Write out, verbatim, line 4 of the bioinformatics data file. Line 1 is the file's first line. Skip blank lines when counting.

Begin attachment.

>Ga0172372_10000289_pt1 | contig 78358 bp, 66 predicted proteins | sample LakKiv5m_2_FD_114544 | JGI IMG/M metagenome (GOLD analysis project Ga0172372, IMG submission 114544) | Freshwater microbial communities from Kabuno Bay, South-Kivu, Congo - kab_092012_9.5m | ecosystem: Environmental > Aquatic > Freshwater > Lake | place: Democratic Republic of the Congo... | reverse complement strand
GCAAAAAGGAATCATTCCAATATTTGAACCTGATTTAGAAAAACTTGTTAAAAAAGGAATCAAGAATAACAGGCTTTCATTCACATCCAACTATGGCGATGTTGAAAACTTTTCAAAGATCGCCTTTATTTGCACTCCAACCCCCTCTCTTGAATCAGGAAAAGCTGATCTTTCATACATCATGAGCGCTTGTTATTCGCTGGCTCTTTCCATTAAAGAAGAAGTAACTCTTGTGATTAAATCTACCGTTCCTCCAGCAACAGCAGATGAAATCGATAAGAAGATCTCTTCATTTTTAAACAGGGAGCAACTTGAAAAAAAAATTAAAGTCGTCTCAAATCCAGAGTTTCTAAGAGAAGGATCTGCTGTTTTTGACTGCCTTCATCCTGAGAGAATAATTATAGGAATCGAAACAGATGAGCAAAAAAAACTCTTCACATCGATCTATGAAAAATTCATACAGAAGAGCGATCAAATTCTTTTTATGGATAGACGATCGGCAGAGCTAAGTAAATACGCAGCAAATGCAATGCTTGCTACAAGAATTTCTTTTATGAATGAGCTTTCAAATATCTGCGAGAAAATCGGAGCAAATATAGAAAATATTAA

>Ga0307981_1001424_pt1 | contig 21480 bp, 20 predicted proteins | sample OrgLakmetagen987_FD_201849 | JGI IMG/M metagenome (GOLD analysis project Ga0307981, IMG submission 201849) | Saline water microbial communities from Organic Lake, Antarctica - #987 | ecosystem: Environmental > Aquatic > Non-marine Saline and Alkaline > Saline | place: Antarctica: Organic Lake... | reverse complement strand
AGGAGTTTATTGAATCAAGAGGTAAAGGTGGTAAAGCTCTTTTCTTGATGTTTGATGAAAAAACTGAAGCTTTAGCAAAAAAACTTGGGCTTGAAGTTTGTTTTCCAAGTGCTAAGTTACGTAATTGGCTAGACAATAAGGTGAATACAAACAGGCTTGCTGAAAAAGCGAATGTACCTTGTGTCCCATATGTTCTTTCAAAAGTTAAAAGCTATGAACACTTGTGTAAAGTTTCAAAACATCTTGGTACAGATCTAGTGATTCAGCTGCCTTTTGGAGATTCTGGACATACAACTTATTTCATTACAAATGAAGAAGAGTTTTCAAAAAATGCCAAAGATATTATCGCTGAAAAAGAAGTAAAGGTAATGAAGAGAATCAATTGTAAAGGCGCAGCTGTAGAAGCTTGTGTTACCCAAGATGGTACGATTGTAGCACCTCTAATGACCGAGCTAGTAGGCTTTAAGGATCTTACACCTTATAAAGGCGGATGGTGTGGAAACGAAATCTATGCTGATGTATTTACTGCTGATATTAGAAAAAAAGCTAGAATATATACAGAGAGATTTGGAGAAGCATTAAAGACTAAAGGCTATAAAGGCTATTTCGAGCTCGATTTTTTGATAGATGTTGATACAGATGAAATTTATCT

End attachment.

AGGAGTTTATTGAATCAAGAGGTAAAGGTGGTAAAGCTCTTTTCTTGATGTTTGATGAAAAAACTGAAGCTTTAGCAAAAAAACTTGGGCTTGAAGTTTGTTTTCCAAGTGCTAAGTTACGTAATTGGCTAGACAATAAGGTGAATACAAACAGGCTTGCTGAAAAAGCGAATGTACCTTGTGTCCCATATGTTCTTTCAAAAGTTAAAAGCTATGAACACTTGTGTAAAGTTTCAAAACATCTTGGTACAGATCTAGTGATTCAGCTGCCTTTTGGAGATTCTGGACATACAACTTATTTCATTACAAATGAAGAAGAGTTTTCAAAAAATGCCAAAGATATTATCGCTGAAAAAGAAGTAAAGGTAATGAAGAGAATCAATTGTAAAGGCGCAGCTGTAGAAGCTTGTGTTACCCAAGATGGTACGATTGTAGCACCTCTAATGACCGAGCTAGTAGGCTTTAAGGATCTTACACCTTATAAAGGCGGATGGTGTGGAAACGAAATCTATGCTGATGTATTTACTGCTGATATTAGAAAAAAAGCTAGAATATATACAGAGAGATTTGGAGAAGCATTAAAGACTAAAGGCTATAAAGGCTATTTCGAGCTCGATTTTTTGATAGATGTTGATACAGATGAAATTTATCT